Your lawyer will have access to expert witnesses, like mechanics and other people well-versed in how trucks work. They can help pinpoint the exact cause of the accident.

With a lawyer helping you, it’s possible to get fair compensation from insurance companies. Insurers will likely try to bully you into accepting low offers, but your lawyer will fight for your rights.

If there are disputes about who was at fault, your personal injury lawyer can take your case to court and advocate for you there. In many instances, the threat of going to court is enough to get insurance companies to offer fairer deals.

Available Damages After a Truck Accident

You can claim compensatory and punitive damages after a truck accident. Compensatory damages are those that mean to financially compensate you for what you’ve suffered, whereas punitive damages strive to punish the liable parties.

Economic damages are one type of compensatory damage. They help you recover quantifiable financial losses, including medical expenses, property damage, and even lost wages.

If you need ongoing medical care, as can happen in truck accidents, you can also claim future medical expenses. For those who’ve suffered injuries that prevent them from working in the same capacity as before the accident or at all, it’s possible to claim future wages as well.

Non-economic damages compensate you for losses that are not financial, such as pain and suffering and loss of enjoyment of life. If a loved one died because of a truck accident, you can also claim loss of consortium. It compensates you for the loss of support and companionship you’ve suffered.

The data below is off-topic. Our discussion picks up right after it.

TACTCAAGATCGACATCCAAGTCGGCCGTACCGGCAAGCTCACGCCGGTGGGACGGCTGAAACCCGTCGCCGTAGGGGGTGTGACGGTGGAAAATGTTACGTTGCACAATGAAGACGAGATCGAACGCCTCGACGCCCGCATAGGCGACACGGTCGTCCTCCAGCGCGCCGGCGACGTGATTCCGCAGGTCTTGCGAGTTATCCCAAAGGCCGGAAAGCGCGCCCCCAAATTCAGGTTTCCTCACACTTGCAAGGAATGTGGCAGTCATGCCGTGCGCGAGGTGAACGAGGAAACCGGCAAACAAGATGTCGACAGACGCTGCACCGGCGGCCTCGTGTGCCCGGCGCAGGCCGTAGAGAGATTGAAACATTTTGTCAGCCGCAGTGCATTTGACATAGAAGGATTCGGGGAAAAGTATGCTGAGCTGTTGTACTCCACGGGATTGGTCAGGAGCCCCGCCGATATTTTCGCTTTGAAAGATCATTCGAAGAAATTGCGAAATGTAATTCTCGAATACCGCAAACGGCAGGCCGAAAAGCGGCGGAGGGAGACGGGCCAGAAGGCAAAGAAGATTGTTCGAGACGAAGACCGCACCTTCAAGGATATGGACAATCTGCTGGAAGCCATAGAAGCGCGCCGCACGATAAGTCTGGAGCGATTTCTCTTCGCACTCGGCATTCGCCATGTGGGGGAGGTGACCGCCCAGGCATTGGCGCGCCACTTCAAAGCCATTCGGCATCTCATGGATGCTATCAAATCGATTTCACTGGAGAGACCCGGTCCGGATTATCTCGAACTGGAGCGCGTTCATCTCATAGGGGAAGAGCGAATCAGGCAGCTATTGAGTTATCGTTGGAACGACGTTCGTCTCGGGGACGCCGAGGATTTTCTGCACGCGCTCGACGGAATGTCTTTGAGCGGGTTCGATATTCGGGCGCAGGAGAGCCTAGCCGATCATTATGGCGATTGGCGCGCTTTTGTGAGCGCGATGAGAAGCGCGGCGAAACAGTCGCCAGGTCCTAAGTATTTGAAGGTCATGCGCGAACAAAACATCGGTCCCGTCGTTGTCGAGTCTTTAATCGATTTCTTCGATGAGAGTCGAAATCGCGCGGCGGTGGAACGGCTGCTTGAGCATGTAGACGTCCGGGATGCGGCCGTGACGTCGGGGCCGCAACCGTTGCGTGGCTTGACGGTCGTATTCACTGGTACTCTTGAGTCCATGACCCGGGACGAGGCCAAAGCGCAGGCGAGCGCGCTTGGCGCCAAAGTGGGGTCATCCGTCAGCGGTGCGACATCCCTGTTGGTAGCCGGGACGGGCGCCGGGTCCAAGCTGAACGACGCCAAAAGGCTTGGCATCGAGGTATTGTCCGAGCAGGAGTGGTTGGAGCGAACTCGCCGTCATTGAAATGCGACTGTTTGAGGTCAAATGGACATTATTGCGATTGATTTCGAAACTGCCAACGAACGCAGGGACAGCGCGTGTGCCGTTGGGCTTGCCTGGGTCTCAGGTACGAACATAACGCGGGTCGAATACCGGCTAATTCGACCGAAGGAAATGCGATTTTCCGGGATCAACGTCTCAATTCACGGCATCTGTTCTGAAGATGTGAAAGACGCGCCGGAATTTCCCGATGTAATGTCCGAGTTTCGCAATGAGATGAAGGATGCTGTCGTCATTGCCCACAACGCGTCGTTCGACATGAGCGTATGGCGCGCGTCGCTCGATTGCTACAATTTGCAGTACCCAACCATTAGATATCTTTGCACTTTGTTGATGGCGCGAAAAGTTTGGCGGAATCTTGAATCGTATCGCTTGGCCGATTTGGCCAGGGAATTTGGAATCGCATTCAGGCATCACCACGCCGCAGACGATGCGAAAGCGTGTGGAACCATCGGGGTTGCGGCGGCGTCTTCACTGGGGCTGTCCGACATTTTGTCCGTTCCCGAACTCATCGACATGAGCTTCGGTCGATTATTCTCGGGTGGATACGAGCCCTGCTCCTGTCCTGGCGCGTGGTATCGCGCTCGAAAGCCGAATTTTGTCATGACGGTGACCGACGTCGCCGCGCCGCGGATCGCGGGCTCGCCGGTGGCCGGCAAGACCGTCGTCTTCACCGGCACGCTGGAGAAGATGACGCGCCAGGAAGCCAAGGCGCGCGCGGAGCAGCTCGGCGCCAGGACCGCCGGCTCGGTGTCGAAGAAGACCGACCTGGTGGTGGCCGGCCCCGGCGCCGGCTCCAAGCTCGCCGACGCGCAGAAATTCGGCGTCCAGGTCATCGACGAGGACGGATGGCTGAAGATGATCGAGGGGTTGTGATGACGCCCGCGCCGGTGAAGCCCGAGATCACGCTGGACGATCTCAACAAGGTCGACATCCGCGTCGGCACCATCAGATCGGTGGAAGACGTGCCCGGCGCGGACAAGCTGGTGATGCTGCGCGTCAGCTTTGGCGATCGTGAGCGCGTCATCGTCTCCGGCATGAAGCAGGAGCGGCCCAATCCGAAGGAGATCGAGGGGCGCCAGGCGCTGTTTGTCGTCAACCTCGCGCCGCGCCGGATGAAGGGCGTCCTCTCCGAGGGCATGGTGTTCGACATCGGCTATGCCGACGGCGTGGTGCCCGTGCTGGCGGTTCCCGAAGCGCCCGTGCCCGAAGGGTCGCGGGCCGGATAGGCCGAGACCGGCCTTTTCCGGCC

Punitive damages generally only apply if there was malicious intent on the defendant’s part or if their actions were egregious.

How Garces, Grabler & LeBrocq Can Help

After suffering injuries and other losses in a truck accident, you need experienced legal representation. At Garces, Grabler & LeBrocq, our New Jersey truck accident lawyers have decades of experience helping victims recover damages.

Because we want to serve our community as much as possible, we offer services in both English and Spanish. When you hire us, you’re getting a team that understands that the language you speak should never prevent you from getting help.

At GGL, we are compassionate and dedicated lawyers who treat each client with the respect they deserve. You will be kept in the loop, receiving updates so that you never feel like you have to chase us down for answers.

We are a no-nonsense firm that works on a contingency fee basis. We know you’re going through a difficult financial time because of the injuries you suffered, so we don’t want to add to that. When you hire us, you don’t have to pay us anything unless we win.

Contact Garces, Grabler & LeBrocq online to speak with a truck accident lawyer or by giving us a call at 800-923-3456.